Sometimes these type of storms lack moisture to bring significant snowfall, but that is not at all the case with this one. Plenty of moisture will be advected anticyclonically around a surface high offshore.

GFS model forecast precipitable water for 2 PM PDT Friday 10/23/2020

Everything we’ve seen so far suggests this is a slam dunk for a decent snowfall in the mountains, as well as in eastern Washington. The UW-WRF snowfall forecast (through 5 PM Friday) does indeed show a widespread 6″+ snowfall in the Cascades above 2,000 ft.

UW-WRF accumulated snowfall forecast through 5 PM Friday. More snow can be expected after 5 PM Friday, especially in far eastern WA.

Another notable feature of the above map is the lack of a snow “shadow” on the east side of the Cascades in the Yakima/Ellensburg/Wenatchee areas. As seen in the surface map two images above, the easterly flow induced by the low pressure system will favor upsloping on the east side of the mountains. So I expect there will be considerable snow and travel impacts Friday into Saturday in those areas. Snow will also fall along a large stretch of the I-90 corridor from the Cascades to Idaho.

What about the western Washington lowlands? As snow fans know, it’s very difficult to bring the snow level down to sea level in the Seattle area, even in the middle of winter. So to get accumulating snow in Seattle on October 23-24 would be quite an achievement. In fact, accumulating snow has only ever been observed once in Seattle in October, 2.0 inches on 10/27/1971.

I highly doubt that record will be challenged this year, as even the ‘goldilocks’ 12Z WRF run on Tuesday morning generally keeps the snow level above 1,000-2,000 ft, except possibly near Bellingham.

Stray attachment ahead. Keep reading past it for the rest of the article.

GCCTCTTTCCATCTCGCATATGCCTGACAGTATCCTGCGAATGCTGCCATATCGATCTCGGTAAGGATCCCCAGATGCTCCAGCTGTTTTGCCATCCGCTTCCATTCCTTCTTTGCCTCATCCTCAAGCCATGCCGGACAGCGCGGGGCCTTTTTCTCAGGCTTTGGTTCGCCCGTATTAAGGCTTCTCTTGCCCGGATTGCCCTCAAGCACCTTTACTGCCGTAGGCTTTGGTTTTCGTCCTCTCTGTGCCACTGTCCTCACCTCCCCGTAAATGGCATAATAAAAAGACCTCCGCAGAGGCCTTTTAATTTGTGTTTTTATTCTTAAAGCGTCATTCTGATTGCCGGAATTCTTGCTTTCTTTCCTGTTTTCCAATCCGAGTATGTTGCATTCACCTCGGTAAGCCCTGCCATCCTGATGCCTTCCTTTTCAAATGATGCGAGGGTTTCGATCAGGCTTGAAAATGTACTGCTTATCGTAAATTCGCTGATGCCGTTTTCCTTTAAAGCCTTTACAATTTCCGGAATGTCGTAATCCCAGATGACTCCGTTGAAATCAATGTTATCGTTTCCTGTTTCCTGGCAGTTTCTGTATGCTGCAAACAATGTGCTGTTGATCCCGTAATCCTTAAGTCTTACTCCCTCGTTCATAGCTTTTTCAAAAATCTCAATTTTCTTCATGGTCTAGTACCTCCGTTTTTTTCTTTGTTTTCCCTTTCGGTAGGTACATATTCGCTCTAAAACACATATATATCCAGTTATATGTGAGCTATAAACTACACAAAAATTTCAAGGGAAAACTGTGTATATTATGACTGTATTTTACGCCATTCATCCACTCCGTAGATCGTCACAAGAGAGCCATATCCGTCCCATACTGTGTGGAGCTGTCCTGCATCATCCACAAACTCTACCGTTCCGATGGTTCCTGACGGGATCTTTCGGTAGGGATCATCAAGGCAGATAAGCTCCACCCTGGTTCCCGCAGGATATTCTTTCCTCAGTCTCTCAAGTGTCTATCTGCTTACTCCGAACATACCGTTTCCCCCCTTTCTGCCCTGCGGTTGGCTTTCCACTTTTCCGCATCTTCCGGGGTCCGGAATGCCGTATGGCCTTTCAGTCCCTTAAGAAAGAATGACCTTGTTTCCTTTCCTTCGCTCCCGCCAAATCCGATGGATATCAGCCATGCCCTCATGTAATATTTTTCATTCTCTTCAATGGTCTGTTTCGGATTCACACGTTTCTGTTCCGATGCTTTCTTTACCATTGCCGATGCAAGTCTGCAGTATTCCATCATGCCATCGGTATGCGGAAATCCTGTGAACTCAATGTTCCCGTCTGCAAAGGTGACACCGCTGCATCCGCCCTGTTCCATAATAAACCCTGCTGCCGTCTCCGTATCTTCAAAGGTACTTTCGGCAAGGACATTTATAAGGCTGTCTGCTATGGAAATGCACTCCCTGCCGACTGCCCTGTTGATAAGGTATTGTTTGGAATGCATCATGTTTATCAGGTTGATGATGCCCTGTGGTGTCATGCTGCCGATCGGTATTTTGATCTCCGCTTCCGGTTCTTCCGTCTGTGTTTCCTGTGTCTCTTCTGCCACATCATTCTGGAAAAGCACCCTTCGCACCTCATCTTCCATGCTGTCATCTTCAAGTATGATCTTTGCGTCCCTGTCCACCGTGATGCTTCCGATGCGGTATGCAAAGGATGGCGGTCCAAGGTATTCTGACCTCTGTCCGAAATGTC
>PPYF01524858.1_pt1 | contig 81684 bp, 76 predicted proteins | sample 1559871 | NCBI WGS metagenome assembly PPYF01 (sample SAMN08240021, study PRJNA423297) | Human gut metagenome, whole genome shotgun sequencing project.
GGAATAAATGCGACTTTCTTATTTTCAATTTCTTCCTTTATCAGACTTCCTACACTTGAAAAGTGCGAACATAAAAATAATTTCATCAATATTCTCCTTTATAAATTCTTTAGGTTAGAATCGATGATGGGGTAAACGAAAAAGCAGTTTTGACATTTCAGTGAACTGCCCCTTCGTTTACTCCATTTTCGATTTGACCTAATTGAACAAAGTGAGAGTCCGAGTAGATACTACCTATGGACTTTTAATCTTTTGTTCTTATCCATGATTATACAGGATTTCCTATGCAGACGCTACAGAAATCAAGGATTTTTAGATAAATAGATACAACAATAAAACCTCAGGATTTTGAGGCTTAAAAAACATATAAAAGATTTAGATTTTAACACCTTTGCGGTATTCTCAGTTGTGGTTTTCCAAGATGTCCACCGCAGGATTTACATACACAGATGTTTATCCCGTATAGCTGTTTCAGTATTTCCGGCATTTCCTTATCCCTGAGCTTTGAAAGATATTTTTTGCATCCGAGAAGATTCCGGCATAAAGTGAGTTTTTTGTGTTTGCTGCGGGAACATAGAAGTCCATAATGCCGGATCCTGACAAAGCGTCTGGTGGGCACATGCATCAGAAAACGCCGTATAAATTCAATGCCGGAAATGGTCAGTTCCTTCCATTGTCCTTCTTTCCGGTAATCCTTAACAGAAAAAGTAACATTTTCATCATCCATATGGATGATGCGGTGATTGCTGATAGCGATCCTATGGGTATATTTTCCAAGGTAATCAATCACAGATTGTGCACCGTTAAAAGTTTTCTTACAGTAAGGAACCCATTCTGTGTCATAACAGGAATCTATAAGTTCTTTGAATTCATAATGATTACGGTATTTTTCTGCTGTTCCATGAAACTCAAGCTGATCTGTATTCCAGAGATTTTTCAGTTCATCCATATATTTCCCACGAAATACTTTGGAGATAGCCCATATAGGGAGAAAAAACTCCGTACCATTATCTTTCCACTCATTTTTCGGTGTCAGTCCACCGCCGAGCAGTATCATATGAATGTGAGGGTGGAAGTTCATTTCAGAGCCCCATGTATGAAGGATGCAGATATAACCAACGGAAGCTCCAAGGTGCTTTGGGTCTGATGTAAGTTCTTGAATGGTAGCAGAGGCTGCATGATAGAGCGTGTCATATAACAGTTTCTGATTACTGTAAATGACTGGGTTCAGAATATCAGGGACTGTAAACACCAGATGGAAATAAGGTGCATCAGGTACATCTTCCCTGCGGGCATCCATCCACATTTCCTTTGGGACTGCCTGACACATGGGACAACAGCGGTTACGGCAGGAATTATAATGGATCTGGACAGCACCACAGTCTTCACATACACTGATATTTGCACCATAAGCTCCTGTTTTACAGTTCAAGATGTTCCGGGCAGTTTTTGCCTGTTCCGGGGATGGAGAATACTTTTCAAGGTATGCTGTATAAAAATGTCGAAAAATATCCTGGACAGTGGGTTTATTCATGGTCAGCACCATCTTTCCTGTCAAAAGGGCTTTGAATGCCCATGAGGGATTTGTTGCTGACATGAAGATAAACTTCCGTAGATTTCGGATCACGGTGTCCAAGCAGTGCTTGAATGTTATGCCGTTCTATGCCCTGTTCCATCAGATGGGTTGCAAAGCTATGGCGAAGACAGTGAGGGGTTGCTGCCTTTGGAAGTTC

What about the ensembles? About a quarter of the ECMWF ensembles currently show a trace of snow at Sea-Tac on Friday evening. So we can’t entirely rule out a few snowflakes near or below 500 ft elevation on Friday night. Enough to dust the Issaquah Alps, perhaps. Snowfall odds are somewhat higher closer to the Canadian border.

ECMWF ensemble snow accumulation for Sea-Tac airport

It would be no fun to end this blog with such a disappointing snow map. So here’s the ensemble forecast for Wenatchee, where the ensemble mean is currently around 6 inches.

ECMWF ensemble snowfall accumulation for Wenatchee (Pangborn airport)

Best to avoid travel through the passes on Friday!

2 comments

  1. So, if I walked out on our back deck Monday morning, in the dark before dawn, and heard a hissing sound (not rain, not hail, not corn snow), and walking on the deck made a distinct crunch, crunch– was that sleet or frozen rain? (About 4 mm diameter, and air temp was about 36 degF) The frozen balls were not white, and would melt quickly in the air, so I couldn’t make a visual determination between hail and frozen rain. The overall impression made me think of miniature glass tree ornaments, filled with water!